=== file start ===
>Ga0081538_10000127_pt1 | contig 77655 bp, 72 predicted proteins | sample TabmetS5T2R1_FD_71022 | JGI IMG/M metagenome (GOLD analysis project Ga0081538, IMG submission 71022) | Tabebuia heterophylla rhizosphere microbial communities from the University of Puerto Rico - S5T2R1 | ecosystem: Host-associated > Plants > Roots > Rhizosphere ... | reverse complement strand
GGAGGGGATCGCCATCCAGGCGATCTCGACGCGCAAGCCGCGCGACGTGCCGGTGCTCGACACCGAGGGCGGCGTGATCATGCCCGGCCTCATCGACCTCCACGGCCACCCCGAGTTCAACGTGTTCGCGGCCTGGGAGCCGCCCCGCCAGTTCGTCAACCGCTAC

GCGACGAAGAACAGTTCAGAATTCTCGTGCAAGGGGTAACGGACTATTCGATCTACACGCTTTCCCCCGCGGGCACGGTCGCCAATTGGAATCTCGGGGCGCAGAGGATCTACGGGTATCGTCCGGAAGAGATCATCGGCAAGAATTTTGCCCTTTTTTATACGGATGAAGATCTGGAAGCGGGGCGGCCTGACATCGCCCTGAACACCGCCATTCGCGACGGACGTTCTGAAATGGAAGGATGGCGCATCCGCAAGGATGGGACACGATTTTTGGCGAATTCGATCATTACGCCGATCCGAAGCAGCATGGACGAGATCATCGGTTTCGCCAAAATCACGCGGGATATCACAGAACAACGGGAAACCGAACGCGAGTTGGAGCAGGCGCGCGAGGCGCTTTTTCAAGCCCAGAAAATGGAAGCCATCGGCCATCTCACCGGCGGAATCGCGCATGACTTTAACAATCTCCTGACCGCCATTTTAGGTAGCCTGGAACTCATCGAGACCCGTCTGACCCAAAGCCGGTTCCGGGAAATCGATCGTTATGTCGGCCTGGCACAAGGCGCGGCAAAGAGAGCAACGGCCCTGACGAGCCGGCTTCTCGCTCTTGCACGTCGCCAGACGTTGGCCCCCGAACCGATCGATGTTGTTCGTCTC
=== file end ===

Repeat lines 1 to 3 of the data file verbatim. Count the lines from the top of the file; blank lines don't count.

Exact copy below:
>Ga0081538_10000127_pt1 | contig 77655 bp, 72 predicted proteins | sample TabmetS5T2R1_FD_71022 | JGI IMG/M metagenome (GOLD analysis project Ga0081538, IMG submission 71022) | Tabebuia heterophylla rhizosphere microbial communities from the University of Puerto Rico - S5T2R1 | ecosystem: Host-associated > Plants > Roots > Rhizosphere ... | reverse complement strand
GGAGGGGATCGCCATCCAGGCGATCTCGACGCGCAAGCCGCGCGACGTGCCGGTGCTCGACACCGAGGGCGGCGTGATCATGCCCGGCCTCATCGACCTCCACGGCCACCCCGAGTTCAACGTGTTCGCGGCCTGGGAGCCGCCCCGCCAGTTCGTCAACCGCTAC

GCGACGAAGAACAGTTCAGAATTCTCGTGCAAGGGGTAACGGACTATTCGATCTACACGCTTTCCCCCGCGGGCACGGTCGCCAATTGGAATCTCGGGGCGCAGAGGATCTACGGGTATCGTCCGGAAGAGATCATCGGCAAGAATTTTGCCCTTTTTTATACGGATGAAGATCTGGAAGCGGGGCGGCCTGACATCGCCCTGAACACCGCCATTCGCGACGGACGTTCTGAAATGGAAGGATGGCGCATCCGCAAGGATGGGACACGATTTTTGGCGAATTCGATCATTACGCCGATCCGAAGCAGCATGGACGAGATCATCGGTTTCGCCAAAATCACGCGGGATATCACAGAACAACGGGAAACCGAACGCGAGTTGGAGCAGGCGCGCGAGGCGCTTTTTCAAGCCCAGAAAATGGAAGCCATCGGCCATCTCACCGGCGGAATCGCGCATGACTTTAACAATCTCCTGACCGCCATTTTAGGTAGCCTGGAACTCATCGAGACCCGTCTGACCCAAAGCCGGTTCCGGGAAATCGATCGTTATGTCGGCCTGGCACAAGGCGCGGCAAAGAGAGCAACGGCCCTGACGAGCCGGCTTCTCGCTCTTGCACGTCGCCAGACGTTGGCCCCCGAACCGATCGATGTTGTTCGTCTC